In the middle of the summer our friend Jon was in the forest behind our house working on the trails. When he emerged from woods, he told us, “You have about 200 pounds of Chanterelle mushrooms back there.” I had no idea what Chanterelles looked like and had never foraged for mushrooms, so we did nothing about this potential bounty.
In September, while on a birding walk in Central Park, I ran into someone I hadn’t seen since we were both graduate students at Columbia. Turns out that she also had a house in Columbia County, and when the subject of mushrooms came up, she told me she often foraged for Chanterelles. We made a date for her to come by for a walk in the woods, and on the trail she pointed out the few that remained. We sauteed them with olive oil and garlic, and they were delicious.
This was just the beginning. I bought a mushroom field guide, read several books about fungi, the best of which was Merlin Sheldrake’s fascinating Entangled Life. I watched some tutorials about mushrooms on YouTube, the most helpful of them by Yellow Elanor, also known as Rachel Zoller and who can be found on Instagram. I was excited to learn about fungi and mushrooms—after years of studying flowers and birds, it was a whole new area of the natural world to explore. Mushrooms are not in the plant kingdom, nor are they in the animal kingdom, although they are closer to animals than to plants. I was soon fascinated by the underground mycorrhizal (fungal) networks that facilitate communication between trees (see Suzanne Simard’s Finding the Mother Tree for more on her groundbreaking work on this topic).
Armed with an Opinel Mushroom Knife, a jeweler’s loupe, and some waxed paper and mesh bags, I started going on solo forays in the woods. Every day I walked the trails, discovering many kinds of mushrooms, all of them interesting, some of them edible. I learned about the difference between Turkey Tail, False Turkey Tail, Violet-Toothed Polypore, and Lenzites Betulina (Gilled Polypore), all of which look similar on the top side, but which can be distinguished by their various underside surfaces. I found tiny Cinnabar Chanterelles and slimy Yellow-Centered Waxy Caps, also known as Hygrophorus Flavodiscus.
I joined the New York Mycological Society, which was co-founded by the composer John Cage in 1962. I learned an old maxim, “There are bold foragers and old foragers, but no old, bold foragers.” I read a newspaper account about a woman in Rhode Island who had found a delicious-looking mushroom in her backyard and decided to eat it, even though she “didn’t know exactly what it was.” She ended up with a kidney transplant. After our experience with the Chanterelles, which were identified by much more knowledgeable people, I was determined that we would eat only mushrooms that I was absolutely, unequivocally sure were edible. I bought a book called How to Forage for Mushrooms Without Dying, and headed back into the woods.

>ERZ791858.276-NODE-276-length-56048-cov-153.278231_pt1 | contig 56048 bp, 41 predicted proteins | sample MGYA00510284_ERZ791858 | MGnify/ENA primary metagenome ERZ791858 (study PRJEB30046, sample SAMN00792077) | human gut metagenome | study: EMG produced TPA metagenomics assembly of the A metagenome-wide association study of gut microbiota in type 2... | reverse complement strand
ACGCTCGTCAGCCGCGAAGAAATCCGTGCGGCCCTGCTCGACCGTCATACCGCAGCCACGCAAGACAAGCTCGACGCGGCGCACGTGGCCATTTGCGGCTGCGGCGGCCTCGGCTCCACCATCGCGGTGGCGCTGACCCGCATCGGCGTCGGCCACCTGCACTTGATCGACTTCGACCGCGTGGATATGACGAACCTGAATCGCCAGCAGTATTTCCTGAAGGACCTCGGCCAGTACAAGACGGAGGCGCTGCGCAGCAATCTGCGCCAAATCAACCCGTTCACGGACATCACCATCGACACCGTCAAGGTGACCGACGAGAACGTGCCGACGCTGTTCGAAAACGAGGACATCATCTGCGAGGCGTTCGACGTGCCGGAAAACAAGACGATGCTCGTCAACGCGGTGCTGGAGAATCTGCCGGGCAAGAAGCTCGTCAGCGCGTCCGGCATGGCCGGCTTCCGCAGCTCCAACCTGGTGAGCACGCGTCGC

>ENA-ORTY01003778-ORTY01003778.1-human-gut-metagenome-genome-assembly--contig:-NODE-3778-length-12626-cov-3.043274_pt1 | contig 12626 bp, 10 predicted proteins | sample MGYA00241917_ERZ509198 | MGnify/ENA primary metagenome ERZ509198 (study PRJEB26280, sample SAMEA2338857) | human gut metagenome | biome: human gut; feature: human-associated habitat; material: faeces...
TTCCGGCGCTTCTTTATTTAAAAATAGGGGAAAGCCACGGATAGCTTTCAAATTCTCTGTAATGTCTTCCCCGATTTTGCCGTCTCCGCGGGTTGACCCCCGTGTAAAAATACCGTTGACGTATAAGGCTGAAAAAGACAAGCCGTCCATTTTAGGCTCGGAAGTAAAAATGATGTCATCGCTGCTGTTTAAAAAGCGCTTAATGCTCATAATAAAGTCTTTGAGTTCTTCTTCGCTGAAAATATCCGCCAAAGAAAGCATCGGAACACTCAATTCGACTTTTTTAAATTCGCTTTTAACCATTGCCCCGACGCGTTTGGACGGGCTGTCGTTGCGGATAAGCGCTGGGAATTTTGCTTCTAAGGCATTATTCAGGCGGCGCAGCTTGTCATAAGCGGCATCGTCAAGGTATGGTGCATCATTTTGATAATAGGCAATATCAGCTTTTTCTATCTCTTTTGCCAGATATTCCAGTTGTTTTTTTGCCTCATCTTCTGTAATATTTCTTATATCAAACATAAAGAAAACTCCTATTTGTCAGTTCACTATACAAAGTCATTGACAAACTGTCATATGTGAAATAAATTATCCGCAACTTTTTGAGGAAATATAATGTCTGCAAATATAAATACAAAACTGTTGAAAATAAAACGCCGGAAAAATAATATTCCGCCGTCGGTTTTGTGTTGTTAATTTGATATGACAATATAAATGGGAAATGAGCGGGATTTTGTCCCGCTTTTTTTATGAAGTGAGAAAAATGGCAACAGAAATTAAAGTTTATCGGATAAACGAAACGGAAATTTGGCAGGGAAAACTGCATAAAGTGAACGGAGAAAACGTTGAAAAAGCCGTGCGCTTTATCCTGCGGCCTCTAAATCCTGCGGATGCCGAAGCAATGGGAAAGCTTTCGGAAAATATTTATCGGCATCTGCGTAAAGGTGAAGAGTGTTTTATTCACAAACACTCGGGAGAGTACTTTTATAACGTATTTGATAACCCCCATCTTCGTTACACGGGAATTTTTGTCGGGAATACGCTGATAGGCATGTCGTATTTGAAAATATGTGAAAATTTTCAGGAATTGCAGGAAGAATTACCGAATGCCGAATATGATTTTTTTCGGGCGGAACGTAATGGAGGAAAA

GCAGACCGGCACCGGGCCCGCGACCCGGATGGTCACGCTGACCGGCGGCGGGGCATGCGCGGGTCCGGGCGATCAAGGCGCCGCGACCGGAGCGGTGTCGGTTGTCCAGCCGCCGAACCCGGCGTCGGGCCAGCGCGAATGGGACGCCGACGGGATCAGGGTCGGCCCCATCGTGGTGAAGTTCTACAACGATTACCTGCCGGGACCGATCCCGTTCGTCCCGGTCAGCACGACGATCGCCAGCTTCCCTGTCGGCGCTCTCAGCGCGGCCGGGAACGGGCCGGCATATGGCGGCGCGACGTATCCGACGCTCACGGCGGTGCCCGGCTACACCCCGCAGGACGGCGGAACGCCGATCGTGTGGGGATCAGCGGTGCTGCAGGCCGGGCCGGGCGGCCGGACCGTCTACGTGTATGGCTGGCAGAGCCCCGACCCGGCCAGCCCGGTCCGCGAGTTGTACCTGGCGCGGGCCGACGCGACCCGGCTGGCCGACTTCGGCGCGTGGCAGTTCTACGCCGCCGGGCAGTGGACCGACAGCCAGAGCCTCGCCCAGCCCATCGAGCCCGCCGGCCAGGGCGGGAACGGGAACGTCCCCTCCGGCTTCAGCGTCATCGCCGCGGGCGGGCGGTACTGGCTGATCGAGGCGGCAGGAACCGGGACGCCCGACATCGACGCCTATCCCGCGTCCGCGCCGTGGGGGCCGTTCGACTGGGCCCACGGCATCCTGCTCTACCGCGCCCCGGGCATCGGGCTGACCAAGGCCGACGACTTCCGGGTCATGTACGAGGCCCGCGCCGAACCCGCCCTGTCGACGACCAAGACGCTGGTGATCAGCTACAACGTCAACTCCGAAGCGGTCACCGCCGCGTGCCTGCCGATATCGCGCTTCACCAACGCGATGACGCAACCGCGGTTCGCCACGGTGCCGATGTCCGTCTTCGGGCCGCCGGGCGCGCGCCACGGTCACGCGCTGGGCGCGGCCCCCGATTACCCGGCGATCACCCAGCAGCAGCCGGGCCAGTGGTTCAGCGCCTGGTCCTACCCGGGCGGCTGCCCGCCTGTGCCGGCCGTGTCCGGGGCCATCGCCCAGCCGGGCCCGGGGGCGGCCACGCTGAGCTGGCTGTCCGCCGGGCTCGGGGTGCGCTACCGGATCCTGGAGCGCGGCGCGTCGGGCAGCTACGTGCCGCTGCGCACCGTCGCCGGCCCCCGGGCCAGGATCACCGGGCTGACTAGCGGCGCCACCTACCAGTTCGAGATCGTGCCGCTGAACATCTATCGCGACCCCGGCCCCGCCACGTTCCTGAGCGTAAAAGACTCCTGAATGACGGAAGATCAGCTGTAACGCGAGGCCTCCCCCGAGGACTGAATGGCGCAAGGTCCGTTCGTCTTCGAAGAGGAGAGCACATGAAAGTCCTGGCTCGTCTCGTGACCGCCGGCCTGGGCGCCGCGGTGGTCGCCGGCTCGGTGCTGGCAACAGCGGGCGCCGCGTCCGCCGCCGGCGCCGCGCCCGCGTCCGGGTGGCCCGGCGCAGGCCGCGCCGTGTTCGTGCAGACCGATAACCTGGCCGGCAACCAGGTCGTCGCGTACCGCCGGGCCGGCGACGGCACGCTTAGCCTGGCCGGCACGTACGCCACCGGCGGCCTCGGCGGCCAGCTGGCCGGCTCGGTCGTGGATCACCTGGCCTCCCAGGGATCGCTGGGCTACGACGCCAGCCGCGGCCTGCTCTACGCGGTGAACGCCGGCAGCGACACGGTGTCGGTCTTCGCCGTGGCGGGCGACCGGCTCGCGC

In October, I found a patch of funnel-shaped black mushrooms at the foot of a tree near the vernal pond on the north side of our property. I knew from consulting the field guides that Black Trumpets had no poisonous look-alikes, and these were definitely Black Trumpets. We cooked and ate them and they were delightful.
Recently, I listened to a fascinating For the Wild Podcast interview with mycologist Dr. Patricia Kaishian, who discussed, among other topics, “queer mycology,” the International Congress of Armenian Mycologists (ICAM), and the war in Artsakh. Patty’s Twitter handle is queendom_fungi, evoking the idea of the non-binary and queer world of mushrooms she talked about in the interview, and I love the idea of a Magical Mushroom Queendom.
There are still mushrooms to see in the Hudson Valley in winter, but far fewer than in the more temperate seasons. In the next few months, I will be reading and studying more about fungi in preparation for spring forays. I’ll keep you posted!
January 8, 2022